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The composition and structure of the Enceladus plume

Hansen, C J; Shemansky, Donald E; Esposito, Larry W.; Stewart, A I F; Lewis, Brenton; Colwell, J E; Hendrix, A R; West, Robert A; Waite, J H; Teolis, B; Magee, B A

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The Cassini Ultraviolet Imaging Spectrograph (UVIS) observed an occultation of the Sun by the water vapor plume at the south polar region of Saturn's moon Enceladus. The Extreme Ultraviolet (EUV) spectrum is dominated by the spectral signature of H2O gas, with a nominal line-of-sight column density of 0.90 0.23 × 1016 cm-2 (upper limit of 1.0 × 1016 cm-2). The upper limit for N2 is 5 × 1013 cm-2, or <0.5% in the plume; the lack of N2 has significant implications for models of the geochemistry...[Show more]

dc.contributor.authorHansen, C J
dc.contributor.authorShemansky, Donald E
dc.contributor.authorEsposito, Larry W.
dc.contributor.authorStewart, A I F
dc.contributor.authorLewis, Brenton
dc.contributor.authorColwell, J E
dc.contributor.authorHendrix, A R
dc.contributor.authorWest, Robert A
dc.contributor.authorWaite, J H
dc.contributor.authorTeolis, B
dc.contributor.authorMagee, B A
dc.date.accessioned2015-12-10T23:32:28Z
dc.identifier.issn0094-8276
dc.identifier.urihttp://hdl.handle.net/1885/68850
dc.description.abstractThe Cassini Ultraviolet Imaging Spectrograph (UVIS) observed an occultation of the Sun by the water vapor plume at the south polar region of Saturn's moon Enceladus. The Extreme Ultraviolet (EUV) spectrum is dominated by the spectral signature of H2O gas, with a nominal line-of-sight column density of 0.90 0.23 × 1016 cm-2 (upper limit of 1.0 × 1016 cm-2). The upper limit for N2 is 5 × 1013 cm-2, or <0.5% in the plume; the lack of N2 has significant implications for models of the geochemistry in Enceladus' interior. The inferred rate of water vapor injection into Saturn's magnetosphere is ∼200 kg/s. The calculated values of H2O flux from three occultations observed by UVIS have a standard deviation of 30 kg/s (15%), providing no evidence for substantial short-term variability. Collimated gas jets are detected in the plume with Mach numbers of 5-8, implying vertical gas velocities that exceed 1000 m/sec. Observations at higher altitudes with the Cassini Ion Neutral Mass Spectrometer indicate correlated structure in the plume. Our results support the subsurface liquid model, with gas escaping and being accelerated through nozzle-like channels to the surface, and are consistent with recent particle composition results from the Cassini Cosmic Dust Analyzer.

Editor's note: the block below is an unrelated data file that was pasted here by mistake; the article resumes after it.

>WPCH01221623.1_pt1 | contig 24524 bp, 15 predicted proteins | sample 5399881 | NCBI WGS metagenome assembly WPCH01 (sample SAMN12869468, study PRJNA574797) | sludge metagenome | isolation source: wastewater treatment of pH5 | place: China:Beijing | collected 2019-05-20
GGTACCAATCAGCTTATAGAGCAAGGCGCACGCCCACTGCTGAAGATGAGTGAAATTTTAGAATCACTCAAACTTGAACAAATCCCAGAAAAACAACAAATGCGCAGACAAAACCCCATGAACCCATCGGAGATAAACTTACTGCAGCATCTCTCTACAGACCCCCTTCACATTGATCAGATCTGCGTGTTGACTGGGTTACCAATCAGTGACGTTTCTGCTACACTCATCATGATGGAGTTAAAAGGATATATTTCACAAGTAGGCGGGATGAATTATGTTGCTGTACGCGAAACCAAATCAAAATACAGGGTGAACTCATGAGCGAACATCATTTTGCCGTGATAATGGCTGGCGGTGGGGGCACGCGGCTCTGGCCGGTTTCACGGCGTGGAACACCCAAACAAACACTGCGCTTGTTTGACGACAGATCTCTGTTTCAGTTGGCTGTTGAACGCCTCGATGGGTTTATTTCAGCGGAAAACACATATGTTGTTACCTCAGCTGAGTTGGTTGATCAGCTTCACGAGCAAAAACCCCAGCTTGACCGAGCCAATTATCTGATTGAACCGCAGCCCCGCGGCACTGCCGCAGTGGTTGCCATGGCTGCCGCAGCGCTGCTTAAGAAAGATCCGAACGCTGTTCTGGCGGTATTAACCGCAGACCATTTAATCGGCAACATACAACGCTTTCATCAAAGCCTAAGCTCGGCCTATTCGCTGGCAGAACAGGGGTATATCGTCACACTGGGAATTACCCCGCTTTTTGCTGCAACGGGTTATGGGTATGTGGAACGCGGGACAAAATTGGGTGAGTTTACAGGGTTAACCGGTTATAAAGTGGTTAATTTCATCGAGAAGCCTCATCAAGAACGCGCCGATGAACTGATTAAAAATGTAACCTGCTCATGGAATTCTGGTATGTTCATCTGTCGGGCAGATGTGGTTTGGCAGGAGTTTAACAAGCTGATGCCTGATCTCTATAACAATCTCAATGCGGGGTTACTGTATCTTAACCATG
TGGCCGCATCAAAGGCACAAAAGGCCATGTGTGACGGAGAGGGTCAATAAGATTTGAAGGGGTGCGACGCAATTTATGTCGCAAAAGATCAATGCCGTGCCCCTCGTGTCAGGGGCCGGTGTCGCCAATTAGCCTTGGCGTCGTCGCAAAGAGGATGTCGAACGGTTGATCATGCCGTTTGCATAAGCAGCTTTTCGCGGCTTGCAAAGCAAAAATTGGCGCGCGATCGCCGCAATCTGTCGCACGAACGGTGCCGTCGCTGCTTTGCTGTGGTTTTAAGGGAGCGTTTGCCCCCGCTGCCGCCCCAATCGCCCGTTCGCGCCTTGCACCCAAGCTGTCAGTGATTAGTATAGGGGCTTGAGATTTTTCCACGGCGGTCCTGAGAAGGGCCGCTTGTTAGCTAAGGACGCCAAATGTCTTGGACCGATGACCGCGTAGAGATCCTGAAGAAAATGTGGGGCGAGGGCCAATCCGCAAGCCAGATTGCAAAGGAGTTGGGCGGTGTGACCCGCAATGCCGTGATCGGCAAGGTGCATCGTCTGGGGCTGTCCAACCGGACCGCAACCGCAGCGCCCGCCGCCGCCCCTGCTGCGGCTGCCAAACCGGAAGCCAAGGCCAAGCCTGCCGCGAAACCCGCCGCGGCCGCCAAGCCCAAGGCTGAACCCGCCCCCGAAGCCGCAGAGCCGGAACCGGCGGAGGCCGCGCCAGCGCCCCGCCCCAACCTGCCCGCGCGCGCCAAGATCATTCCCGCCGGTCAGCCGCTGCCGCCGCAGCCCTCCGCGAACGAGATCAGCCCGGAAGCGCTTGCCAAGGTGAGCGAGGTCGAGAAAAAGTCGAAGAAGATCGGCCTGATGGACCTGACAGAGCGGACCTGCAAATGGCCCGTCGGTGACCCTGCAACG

dc.publisherAmerican Geophysical Union
dc.rightsAuthor/s retain copyright
dc.sourceGeophysical Research Letters
dc.subjectKeywords: Calculated values; Cassini; Cassini cosmic dust analyzer; Column density; Enceladus; Enceladus plume; Extreme ultraviolet spectrum; Gas jet; Gas velocity; Ion neutral mass spectrometers; Line-of-sight; Particle composition; Saturn's moons; South polar reg
dc.titleThe composition and structure of the Enceladus plume
dc.typeJournal article
local.description.notesImported from ARIES
local.identifier.citationvolume38
dc.date.issued2011
local.identifier.absfor020201 - Atomic and Molecular Physics
local.identifier.ariespublicationf2965xPUB1847
local.type.statusPublished Version
local.contributor.affiliationHansen, C J, Planetary Science Institute
local.contributor.affiliationShemansky, Donald E, Space Environment Technologies Inc
local.contributor.affiliationEsposito, Larry W., University of Colorado
local.contributor.affiliationStewart, A I F, University of Colorado
local.contributor.affiliationLewis, Brenton, College of Physical and Mathematical Sciences, ANU
local.contributor.affiliationColwell, J E, University of Central Florida
local.contributor.affiliationHendrix, A R, University of Central Florida
local.contributor.affiliationWest, Robert A, California Institute of Technology Jet Propulsion Laboratory
local.contributor.affiliationWaite, J H, Southwest Research Institute
local.contributor.affiliationTeolis, B, Southwest Research Institute
local.contributor.affiliationMagee, B A, Southwest Research Institute
local.bibliographicCitation.issue11
local.bibliographicCitation.startpage5
local.identifier.doi10.1029/2011GL047415
local.identifier.absseo970102 - Expanding Knowledge in the Physical Sciences
dc.date.updated2016-02-24T08:18:33Z
local.identifier.scopusID2-s2.0-79958840952
local.identifier.thomsonID000291541500002
dcterms.accessRightsOpen Access
CollectionsANU Research Publications

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